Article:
Amid high tension between east and west over democratic values, the European Union’s presidency passes on Thursday to Slovenia, led by a nationalist who has a history of crossing swords with the EU executive in debates over democracy.
Prime Minister Janez Jansa, an admirer of former U.S. President Donald Trump and a blunt tweeter, clashed with Brussels over media freedoms in the run-up to the tiny former Yugoslav republic’s six-month stint leading the 27-nation bloc.
Jansa, 62, is also close to Hungarian Prime Minister Viktor Orban, whose disagreements with western Europe came to an ill-tempered head at a summit last week over a law that bans schools from using materials seen as promoting homosexuality.
But its turn at the helm from July 1 – setting the agenda of inter-government meetings and representing the EU in some international forums – may also put a spotlight on the growing rift within the bloc over its common values.
In western capitals, the increasingly assertive coalition of eastern leaders is being watched with concern.
At last week’s summit, where Jansa and Poland’s prime minister were reportedly the only leaders to back Orban on Hungary’s anti-LGBT law, French President Emmanuel Macron spoke of a fundamental “East-West divide”.
“This is not a ‘Viktor Orban problem’ … This is a problem that goes deeper,” he said.
Jansa told reporters at the summit the LGBT debate was “a sincere exchange of views that, at times, got very heated” but calmed down once the facts were clarified. He said he did not think it would cause any unnecessary new divisions.
“Slovenia and many other countries do not want to be part of any new divisions in Europe. There were enough of those. We have joined the EU to become united, not divided,” he said.
Some academics believe an “Eastern European Union” is emerging based on positions that contradict fundamental EU values such as the rule of law, human rights, media freedom and LGBT rights.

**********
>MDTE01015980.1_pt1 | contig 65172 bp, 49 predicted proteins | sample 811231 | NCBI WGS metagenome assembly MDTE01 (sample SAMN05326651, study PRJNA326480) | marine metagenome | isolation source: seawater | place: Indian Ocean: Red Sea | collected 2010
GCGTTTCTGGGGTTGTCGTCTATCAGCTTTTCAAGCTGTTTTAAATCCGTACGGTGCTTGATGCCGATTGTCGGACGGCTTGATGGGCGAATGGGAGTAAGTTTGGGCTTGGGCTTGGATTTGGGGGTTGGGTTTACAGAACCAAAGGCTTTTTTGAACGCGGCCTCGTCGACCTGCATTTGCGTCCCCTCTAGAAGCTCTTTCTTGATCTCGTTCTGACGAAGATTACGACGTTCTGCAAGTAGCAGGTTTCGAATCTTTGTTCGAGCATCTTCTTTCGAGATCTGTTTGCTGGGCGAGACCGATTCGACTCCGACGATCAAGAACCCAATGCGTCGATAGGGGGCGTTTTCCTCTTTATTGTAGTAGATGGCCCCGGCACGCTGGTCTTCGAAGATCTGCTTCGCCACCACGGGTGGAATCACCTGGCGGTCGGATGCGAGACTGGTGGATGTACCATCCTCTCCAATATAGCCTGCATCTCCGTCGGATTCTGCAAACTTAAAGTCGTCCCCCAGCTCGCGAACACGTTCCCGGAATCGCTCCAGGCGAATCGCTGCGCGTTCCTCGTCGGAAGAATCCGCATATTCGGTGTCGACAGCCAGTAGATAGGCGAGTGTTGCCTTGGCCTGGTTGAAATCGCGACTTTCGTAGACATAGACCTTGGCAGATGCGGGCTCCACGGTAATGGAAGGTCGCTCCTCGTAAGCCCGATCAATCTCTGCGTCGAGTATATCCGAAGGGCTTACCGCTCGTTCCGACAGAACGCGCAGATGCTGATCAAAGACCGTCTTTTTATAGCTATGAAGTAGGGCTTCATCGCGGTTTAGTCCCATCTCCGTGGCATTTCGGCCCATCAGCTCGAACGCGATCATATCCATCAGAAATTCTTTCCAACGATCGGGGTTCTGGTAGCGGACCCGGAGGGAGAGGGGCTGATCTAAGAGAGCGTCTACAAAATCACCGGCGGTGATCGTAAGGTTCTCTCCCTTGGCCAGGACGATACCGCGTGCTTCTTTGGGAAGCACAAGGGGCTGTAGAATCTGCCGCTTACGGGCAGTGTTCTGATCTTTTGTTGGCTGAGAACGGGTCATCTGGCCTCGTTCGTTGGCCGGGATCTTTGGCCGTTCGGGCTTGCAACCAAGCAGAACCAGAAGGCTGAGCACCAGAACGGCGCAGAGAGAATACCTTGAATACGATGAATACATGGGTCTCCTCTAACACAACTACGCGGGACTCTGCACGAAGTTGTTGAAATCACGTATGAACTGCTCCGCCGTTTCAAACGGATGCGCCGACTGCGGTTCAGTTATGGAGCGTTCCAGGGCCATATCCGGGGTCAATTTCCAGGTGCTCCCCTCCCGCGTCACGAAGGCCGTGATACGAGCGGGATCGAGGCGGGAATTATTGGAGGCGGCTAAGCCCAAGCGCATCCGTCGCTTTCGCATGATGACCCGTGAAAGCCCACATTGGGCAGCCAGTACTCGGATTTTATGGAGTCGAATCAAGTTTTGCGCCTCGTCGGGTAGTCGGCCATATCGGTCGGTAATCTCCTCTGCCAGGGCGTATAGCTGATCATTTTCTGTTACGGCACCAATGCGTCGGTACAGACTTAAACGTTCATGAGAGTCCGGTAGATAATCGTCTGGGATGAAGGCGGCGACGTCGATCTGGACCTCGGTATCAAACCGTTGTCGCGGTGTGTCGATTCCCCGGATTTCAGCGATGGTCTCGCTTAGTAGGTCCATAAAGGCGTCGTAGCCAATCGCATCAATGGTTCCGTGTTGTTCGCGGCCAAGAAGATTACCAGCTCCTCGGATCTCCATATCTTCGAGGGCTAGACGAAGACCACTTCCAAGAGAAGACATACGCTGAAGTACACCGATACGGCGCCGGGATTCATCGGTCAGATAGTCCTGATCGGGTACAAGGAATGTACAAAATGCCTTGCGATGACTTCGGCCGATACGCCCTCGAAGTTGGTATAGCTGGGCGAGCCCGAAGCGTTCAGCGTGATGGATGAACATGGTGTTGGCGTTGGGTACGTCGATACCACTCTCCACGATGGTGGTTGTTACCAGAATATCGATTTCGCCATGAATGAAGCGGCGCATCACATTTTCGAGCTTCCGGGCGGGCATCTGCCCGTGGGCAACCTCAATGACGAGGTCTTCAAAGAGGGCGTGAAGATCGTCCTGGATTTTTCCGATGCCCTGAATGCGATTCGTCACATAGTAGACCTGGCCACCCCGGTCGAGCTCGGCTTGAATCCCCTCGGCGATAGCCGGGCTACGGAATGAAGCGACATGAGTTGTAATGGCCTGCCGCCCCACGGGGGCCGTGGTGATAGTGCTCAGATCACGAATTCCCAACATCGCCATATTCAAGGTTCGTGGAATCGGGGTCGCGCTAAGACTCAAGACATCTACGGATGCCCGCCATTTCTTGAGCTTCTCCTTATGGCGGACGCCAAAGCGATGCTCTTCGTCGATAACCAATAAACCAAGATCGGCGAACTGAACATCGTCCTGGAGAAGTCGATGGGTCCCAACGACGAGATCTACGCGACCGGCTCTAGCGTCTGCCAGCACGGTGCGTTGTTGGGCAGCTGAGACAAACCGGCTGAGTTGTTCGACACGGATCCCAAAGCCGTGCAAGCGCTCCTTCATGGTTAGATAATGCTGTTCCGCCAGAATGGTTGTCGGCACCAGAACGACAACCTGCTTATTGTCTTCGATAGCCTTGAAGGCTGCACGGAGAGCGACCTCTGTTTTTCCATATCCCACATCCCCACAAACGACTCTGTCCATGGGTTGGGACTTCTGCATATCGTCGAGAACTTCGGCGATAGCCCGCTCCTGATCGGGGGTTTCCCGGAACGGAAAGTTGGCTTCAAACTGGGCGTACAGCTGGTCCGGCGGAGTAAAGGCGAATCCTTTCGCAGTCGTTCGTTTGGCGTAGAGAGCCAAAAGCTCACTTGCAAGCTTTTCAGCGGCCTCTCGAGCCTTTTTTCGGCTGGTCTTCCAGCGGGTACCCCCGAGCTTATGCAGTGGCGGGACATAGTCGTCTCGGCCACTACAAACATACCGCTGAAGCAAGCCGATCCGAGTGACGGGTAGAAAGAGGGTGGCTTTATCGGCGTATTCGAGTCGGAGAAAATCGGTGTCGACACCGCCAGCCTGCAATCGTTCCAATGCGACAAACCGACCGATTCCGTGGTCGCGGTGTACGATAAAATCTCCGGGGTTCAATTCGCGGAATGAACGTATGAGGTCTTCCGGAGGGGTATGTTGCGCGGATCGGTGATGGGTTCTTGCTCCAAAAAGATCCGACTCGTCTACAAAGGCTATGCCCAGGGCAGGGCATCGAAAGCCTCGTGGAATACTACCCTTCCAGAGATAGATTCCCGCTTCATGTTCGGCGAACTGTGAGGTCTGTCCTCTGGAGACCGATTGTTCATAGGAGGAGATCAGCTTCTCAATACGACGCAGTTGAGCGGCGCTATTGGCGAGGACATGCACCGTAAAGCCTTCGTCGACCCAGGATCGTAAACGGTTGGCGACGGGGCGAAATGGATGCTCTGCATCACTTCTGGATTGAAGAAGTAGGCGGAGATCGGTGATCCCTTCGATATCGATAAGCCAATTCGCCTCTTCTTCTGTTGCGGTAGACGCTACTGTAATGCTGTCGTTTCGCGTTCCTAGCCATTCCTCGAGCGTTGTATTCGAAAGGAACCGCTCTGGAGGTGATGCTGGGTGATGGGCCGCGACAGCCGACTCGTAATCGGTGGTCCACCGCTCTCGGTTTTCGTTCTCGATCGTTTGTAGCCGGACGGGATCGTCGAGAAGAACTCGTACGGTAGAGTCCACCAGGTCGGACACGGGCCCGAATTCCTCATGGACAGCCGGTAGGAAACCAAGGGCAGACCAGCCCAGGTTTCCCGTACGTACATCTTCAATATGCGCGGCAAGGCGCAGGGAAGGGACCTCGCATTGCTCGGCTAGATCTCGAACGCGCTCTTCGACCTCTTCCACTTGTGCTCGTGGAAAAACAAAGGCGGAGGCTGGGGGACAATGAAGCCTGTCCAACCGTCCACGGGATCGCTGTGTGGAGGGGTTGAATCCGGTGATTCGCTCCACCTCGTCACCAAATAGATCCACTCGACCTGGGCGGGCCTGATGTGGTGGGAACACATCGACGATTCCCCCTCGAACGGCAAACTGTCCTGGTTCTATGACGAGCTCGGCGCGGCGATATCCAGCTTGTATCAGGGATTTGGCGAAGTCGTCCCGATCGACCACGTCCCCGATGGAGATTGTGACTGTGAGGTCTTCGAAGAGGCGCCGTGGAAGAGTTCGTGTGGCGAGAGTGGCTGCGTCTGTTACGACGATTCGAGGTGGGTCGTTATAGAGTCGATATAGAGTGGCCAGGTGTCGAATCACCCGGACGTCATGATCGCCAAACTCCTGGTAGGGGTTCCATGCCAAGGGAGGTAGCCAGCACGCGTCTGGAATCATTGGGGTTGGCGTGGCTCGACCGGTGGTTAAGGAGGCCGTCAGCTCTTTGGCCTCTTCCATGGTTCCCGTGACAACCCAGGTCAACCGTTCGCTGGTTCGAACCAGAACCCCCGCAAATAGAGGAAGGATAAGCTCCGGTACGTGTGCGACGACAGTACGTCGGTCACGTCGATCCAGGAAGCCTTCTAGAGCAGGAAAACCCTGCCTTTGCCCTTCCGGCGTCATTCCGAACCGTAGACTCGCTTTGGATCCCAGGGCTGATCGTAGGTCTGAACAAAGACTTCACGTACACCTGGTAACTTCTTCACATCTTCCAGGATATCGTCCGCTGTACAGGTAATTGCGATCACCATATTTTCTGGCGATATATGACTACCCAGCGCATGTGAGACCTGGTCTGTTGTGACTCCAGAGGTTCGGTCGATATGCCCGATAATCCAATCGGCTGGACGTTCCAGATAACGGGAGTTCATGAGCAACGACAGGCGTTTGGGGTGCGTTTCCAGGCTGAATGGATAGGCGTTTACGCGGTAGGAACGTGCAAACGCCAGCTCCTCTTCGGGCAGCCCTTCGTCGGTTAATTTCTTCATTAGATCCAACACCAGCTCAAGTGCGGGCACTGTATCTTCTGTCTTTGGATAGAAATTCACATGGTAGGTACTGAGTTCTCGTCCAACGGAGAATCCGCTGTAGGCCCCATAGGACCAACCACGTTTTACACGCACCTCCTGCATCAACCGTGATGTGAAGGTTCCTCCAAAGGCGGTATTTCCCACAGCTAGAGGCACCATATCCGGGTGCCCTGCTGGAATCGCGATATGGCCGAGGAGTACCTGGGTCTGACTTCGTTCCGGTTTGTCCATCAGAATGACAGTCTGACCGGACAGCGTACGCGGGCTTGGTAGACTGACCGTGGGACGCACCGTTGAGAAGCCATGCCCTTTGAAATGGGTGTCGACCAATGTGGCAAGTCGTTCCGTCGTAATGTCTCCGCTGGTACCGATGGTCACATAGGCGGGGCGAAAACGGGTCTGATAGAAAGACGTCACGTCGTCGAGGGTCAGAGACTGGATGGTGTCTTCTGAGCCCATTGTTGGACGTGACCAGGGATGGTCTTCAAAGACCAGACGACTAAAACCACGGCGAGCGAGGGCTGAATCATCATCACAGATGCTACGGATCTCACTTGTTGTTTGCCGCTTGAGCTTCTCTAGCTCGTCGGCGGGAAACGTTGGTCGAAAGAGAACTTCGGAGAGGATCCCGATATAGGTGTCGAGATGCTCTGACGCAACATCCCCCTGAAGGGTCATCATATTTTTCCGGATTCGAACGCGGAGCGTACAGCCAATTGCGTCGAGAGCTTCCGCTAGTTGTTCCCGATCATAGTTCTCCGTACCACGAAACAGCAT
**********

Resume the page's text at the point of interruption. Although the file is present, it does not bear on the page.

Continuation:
“I think that the whole attitude of this alignment is very anti-European. It shows signs of an establishment of some sort of a new Iron Curtain,” said Marko Milosavljevic, a professor of journalism and media policy at the university of Ljubljana.
Jansa, who has also backed Poland in its battle with the EU’s ruling commission over Warsaw’s reforms of the judiciary, said the commission could sort out any problems that arose with any law in a member state.
“In the end, we always get a legally-binding decision that we must comply with,” he said at last week’s summit.
Georg Riekeles, associate director of the European Policy Centre think tank, noted the latest report of the NGO Freedom House ranks Slovenia above Italy, Spain, France and Germany in terms of political rights and civil liberties.
Its presidency will nevertheless focus minds on these issues, Riekeles said.
“This is something that the Slovenian presidency and Prime Minister Jansa have to take seriously,” he said. “In the context of the presidency, there is no avoiding of scrutiny on the issue of effective democratic rights, the respect of the rule of law.”
The EU executive, the European Commission, recently accused Poland, Hungary and Slovenia of undermining media freedoms, accusing Jansa of smearing a journalist who had reported on efforts to overhaul his country’s national press agency.
Jansa rejected accusations that he had bullied the reporter.